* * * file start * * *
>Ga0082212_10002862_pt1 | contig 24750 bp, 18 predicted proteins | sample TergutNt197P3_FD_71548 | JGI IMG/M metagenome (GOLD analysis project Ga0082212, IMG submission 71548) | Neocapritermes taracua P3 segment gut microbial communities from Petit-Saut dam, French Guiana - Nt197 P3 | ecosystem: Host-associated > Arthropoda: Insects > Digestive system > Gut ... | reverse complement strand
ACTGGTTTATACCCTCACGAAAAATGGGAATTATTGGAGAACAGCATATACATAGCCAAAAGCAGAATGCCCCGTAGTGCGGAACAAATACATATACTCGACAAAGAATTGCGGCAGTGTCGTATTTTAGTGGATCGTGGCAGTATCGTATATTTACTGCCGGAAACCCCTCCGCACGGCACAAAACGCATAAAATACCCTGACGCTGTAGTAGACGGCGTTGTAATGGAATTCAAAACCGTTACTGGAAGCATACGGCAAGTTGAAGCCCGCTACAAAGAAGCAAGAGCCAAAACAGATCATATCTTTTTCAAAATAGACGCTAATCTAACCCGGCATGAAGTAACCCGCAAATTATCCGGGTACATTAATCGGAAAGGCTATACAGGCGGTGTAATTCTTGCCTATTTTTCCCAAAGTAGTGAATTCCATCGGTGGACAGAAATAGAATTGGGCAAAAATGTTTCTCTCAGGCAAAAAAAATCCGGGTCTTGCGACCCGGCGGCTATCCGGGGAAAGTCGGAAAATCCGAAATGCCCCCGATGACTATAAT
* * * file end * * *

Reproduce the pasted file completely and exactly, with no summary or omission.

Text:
>Ga0082212_10002862_pt1 | contig 24750 bp, 18 predicted proteins | sample TergutNt197P3_FD_71548 | JGI IMG/M metagenome (GOLD analysis project Ga0082212, IMG submission 71548) | Neocapritermes taracua P3 segment gut microbial communities from Petit-Saut dam, French Guiana - Nt197 P3 | ecosystem: Host-associated > Arthropoda: Insects > Digestive system > Gut ... | reverse complement strand
ACTGGTTTATACCCTCACGAAAAATGGGAATTATTGGAGAACAGCATATACATAGCCAAAAGCAGAATGCCCCGTAGTGCGGAACAAATACATATACTCGACAAAGAATTGCGGCAGTGTCGTATTTTAGTGGATCGTGGCAGTATCGTATATTTACTGCCGGAAACCCCTCCGCACGGCACAAAACGCATAAAATACCCTGACGCTGTAGTAGACGGCGTTGTAATGGAATTCAAAACCGTTACTGGAAGCATACGGCAAGTTGAAGCCCGCTACAAAGAAGCAAGAGCCAAAACAGATCATATCTTTTTCAAAATAGACGCTAATCTAACCCGGCATGAAGTAACCCGCAAATTATCCGGGTACATTAATCGGAAAGGCTATACAGGCGGTGTAATTCTTGCCTATTTTTCCCAAAGTAGTGAATTCCATCGGTGGACAGAAATAGAATTGGGCAAAAATGTTTCTCTCAGGCAAAAAAAATCCGGGTCTTGCGACCCGGCGGCTATCCGGGGAAAGTCGGAAAATCCGAAATGCCCCCGATGACTATAAT